[ɒn] or [ɑn]
(adj.) in operation or operational; 'left the oven on'; 'the switch is in the on position' .
(adj.) (of events) planned or scheduled; 'the picnic is on, rain or shine'; 'we have nothing on for Friday night' .
(adv.) indicates continuity or persistence or concentration; 'his spirit lives on'; 'shall I read on?'.
(adv.) in a state required for something to function or be effective; 'turn the lights on'; 'get a load on'.
Checked by Fern--From WordNet
(prep.) The general signification of on is situation, motion, or condition with respect to contact or support beneath
(prep.) At, or in contact with, the surface or upper part of a thing, and supported by it; placed or lying in contact with the surface; as, the book lies on the table, which stands on the floor of a house on an island.
(prep.) To or against the surface of; -- used to indicate the motion of a thing as coming or falling to the surface of another; as, rain falls on the earth.
(prep.) Denoting performance or action by contact with the surface, upper part, or outside of anything; hence, by means of; with; as, to play on a violin or piano. Hence, figuratively, to work on one's feelings; to make an impression on the mind.
(prep.) At or near; adjacent to; -- indicating situation, place, or position; as, on the one hand, on the other hand; the fleet is on the American coast.
(prep.) In addition to; besides; -- indicating multiplication or succession in a series; as, heaps on heaps; mischief on mischief; loss on loss; thought on thought.
(prep.) Indicating dependence or reliance; with confidence in; as, to depend on a person for assistance; to rely on; hence, indicating the ground or support of anything; as, he will promise on certain conditions; to bet on a horse.
(prep.) At or in the time of; during; as, on Sunday we abstain from labor. See At (synonym).
(prep.) At the time of, conveying some notion of cause or motive; as, on public occasions, the officers appear in full dress or uniform. Hence, in consequence of, or following; as, on the ratification of the treaty, the armies were disbanded.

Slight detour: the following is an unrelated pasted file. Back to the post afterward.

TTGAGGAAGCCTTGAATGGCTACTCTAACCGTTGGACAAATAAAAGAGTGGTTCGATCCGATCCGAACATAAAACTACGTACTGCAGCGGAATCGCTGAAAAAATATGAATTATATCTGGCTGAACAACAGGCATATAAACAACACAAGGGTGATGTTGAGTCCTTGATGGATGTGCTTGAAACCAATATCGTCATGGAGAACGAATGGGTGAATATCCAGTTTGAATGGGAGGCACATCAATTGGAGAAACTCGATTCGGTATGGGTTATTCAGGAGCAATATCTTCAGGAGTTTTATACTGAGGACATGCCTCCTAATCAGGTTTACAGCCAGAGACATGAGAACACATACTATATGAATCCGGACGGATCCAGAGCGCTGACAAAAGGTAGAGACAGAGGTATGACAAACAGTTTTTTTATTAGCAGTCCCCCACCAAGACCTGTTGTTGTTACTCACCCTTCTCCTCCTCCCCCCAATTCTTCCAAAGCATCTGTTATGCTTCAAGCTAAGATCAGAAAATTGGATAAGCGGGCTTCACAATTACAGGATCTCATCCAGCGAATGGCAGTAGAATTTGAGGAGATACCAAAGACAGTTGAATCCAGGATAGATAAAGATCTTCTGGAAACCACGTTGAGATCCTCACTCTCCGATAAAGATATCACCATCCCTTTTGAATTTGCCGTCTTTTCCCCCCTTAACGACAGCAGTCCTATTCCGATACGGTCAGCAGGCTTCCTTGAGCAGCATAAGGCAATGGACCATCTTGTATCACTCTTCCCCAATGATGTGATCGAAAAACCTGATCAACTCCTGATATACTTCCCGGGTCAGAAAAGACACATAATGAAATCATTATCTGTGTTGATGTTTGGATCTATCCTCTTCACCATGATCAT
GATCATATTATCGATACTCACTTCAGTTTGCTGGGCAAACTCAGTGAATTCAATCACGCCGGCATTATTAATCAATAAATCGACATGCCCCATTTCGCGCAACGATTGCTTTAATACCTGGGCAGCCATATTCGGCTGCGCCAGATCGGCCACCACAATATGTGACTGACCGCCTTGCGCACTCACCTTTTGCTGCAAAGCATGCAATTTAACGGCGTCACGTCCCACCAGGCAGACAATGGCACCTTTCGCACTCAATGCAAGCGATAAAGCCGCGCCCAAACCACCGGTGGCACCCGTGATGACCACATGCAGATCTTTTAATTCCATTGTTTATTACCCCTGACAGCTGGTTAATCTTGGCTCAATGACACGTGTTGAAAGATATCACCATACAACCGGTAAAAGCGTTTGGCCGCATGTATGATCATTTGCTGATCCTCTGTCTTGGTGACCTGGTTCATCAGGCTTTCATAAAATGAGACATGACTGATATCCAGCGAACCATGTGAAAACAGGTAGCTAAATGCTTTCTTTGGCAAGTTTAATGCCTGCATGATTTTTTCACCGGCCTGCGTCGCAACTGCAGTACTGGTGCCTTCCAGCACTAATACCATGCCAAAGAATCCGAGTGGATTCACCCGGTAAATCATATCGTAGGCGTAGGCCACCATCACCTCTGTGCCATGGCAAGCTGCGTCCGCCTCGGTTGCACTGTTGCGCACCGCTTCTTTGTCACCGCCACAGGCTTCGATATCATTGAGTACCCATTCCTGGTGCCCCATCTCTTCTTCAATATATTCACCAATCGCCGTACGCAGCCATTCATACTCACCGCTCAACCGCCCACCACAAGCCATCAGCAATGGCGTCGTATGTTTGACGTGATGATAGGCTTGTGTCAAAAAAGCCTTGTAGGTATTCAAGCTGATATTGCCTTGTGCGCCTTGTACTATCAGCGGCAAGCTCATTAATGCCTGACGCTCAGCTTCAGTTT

(prep.) Toward; for; -- indicating the object of some passion; as, have pity or compassion on him.
(prep.) At the peril of, or for the safety of.
(prep.) By virtue of; with the pledge of; -- denoting a pledge or engagement, and put before the thing pledged; as, he affirmed or promised on his word, or on his honor.
(prep.) To the account of; -- denoting imprecation or invocation, or coming to, falling, or resting upon; as, on us be all the blame; a curse on him.
(prep.) In reference or relation to; as, on our part expect punctuality; a satire on society.
(prep.) Occupied with; in the performance of; as, only three officers are on duty; on a journey.
(prep.) In the service of; connected with; of the number of; as, he is on a newspaper; on a committee.
(prep.) Forward, in progression; onward; -- usually with a verb of motion; as, move on; go on.
(prep.) Forward, in succession; as, from father to son, from the son to the grandson, and so on.
(prep.) In continuance; without interruption or ceasing; as, sleep on, take your ease; say on; sing on.
(prep.) Adhering; not off; as in the phrase, "He is neither on nor off," that is, he is not steady, he is irresolute.
(prep.) Attached to the body, as clothing or ornament, or for use.
(prep.) In progress; proceeding; as, a game is on.
Edited by Julius
Synonyms and Synonymous
prep. in contact with the upper part of: to and toward the surface of: upon or acting by contact with: not off: at or near: at or during: in addition to: toward for: at the peril of: in consequence: immediately after: (B.) off.—adv. above or next beyond: forward in succession: in continuance: not off.—interj. go on! proceed!—adj. denoting the part of the field to the left of a right-handed batter and to the right of the bowler—opp. to Off.
prep. (Scot.) without.
- He was undeniably a prosperous man, bore his drinking better than others bore their moderation, and, on the whole, flourished like the green bay-tree. George Eliot. Middlemarch.